Save data. The fact that the game has fundamentally just one save file really limits the ability for other players to play the game also.
The lack of explanation. I respect the game's risky decision to have virtually no text whatsoever, but it's a pain when you realize that some transformations have "other uses" that you could've used long ago, or took several tries to figure out how to control them (*cough*Parachute and Giant Ball*cough*). I suppose it helps with the "you're on your own" mentality the developers set up to make the puzzles more difficult, but a simple control icon quickly explaining something (a la New Super Mario Bros Wii and its icon) would've been more effective. It feels like a game that if you lose the manual for, the learning curve is much steeper (though the manual didn't help with other than basic controls).
Ambiguous bosses. The boss battles were the toughest not because of difficulty, but because it's rarely clear what you have to do. The second boss I defeated mostly on accident; I barely had any idea what I needed to do. The fact the boy dies after being scratched does not help either. And most of the time it's something cheap and you're like "WTF, I just had to do that?!" On a side note, making me walk through the walkway on the Emperor battle over and over was a pain.
Backgrounds that blend too much with the foreground. I love the game's art style, but, specially on the fourth world's factory levels, there are many areas where you can't tell if that object is a backdrop or something that you can stand on. They blend too easily together, and it's very off-putting.
Jerky camera. When using the Bouncy ball or the Giant Ball, the camera seems to move extremely haphazardly. In one of the fourth world's challenge levels, where the Giant Ball is used extensively, I got a bit nauseous from the constant, quick camera movement. The camera also seems to focus on questionable parts of the screen at times, forcing up to look up or down to see what you need, rather than 90% of the screen being solid wall.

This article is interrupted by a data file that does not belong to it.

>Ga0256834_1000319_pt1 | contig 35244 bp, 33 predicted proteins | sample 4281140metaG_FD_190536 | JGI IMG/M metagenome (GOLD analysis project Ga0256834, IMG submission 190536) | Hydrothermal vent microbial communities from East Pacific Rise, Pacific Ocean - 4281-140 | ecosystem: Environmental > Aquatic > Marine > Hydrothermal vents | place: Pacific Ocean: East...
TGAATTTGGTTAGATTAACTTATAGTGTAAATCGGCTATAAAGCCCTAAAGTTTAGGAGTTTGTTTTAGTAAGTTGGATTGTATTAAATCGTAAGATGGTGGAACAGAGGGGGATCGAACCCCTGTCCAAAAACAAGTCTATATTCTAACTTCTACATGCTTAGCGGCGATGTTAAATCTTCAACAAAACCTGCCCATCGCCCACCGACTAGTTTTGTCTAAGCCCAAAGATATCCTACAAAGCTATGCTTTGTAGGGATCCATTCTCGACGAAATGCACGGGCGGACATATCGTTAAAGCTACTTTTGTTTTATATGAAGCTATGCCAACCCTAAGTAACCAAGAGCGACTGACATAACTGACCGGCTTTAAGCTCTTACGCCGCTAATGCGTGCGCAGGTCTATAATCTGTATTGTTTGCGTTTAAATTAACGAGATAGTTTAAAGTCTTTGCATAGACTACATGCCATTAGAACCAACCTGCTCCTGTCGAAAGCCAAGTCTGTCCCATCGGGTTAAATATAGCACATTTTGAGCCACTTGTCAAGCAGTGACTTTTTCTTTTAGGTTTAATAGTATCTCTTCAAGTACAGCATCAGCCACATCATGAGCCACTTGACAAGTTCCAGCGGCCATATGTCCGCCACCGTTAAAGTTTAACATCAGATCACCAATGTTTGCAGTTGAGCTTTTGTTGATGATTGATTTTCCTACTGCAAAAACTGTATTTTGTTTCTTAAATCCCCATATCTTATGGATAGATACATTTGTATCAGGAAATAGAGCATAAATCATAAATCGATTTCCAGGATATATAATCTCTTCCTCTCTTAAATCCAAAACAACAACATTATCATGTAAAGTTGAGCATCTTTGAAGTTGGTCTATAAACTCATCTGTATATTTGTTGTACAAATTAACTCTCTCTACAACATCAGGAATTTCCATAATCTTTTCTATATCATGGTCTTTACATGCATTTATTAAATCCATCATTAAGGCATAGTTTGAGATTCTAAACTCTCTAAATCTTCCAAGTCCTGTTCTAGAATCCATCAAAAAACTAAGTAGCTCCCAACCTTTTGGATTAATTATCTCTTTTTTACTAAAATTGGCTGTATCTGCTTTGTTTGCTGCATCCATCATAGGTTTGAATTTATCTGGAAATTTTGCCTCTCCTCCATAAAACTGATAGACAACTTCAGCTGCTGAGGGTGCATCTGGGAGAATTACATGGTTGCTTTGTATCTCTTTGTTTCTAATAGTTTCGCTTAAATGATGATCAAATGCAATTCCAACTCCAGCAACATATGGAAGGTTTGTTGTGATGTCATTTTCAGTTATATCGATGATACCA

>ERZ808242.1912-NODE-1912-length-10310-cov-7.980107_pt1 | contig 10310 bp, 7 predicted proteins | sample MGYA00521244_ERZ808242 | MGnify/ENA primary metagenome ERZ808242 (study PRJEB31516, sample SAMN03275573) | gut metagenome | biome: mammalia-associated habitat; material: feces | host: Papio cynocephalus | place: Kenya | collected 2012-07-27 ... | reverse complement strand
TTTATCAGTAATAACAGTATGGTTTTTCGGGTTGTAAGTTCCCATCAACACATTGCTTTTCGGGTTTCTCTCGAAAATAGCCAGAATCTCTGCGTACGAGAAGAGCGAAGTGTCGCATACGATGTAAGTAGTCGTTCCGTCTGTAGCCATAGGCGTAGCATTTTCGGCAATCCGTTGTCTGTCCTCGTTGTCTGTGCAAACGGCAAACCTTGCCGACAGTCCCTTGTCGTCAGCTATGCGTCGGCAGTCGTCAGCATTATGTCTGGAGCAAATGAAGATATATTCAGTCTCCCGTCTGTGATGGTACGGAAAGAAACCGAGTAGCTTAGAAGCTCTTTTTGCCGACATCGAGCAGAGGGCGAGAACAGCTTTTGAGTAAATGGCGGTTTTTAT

Blob's AI. Blob moves all right for the most part, but there's too many moments where Blob is stuck and you need to keep calling him. It would've been less irritating if a "quick whistle" button was implemented to quickly transform Blob into a Balloon instead of having to press C on the nunchuk over and over.
Although I really like the game, these are a few of the flaws that keep it from being a masterpiece, IMO. Hopefully they're fixed in a sequel.

Mop it upJanuary 21, 2010

I haven't yet gotten A Boy and His Blob, but I still hope for a sequel just because I'm enamoured with 2D games.

BlackNMild2k1January 21, 2010

you missed it when it was on sale for $20  :(

Mop it upJanuary 21, 2010

That I did. I've missed a lot of sales, money's been tight as of recent.

KDR_11kJanuary 22, 2010

I think holding down C helps with whistling but that may just be a misperception.

BlackNMild2k1January 22, 2010

it doesn't and it is.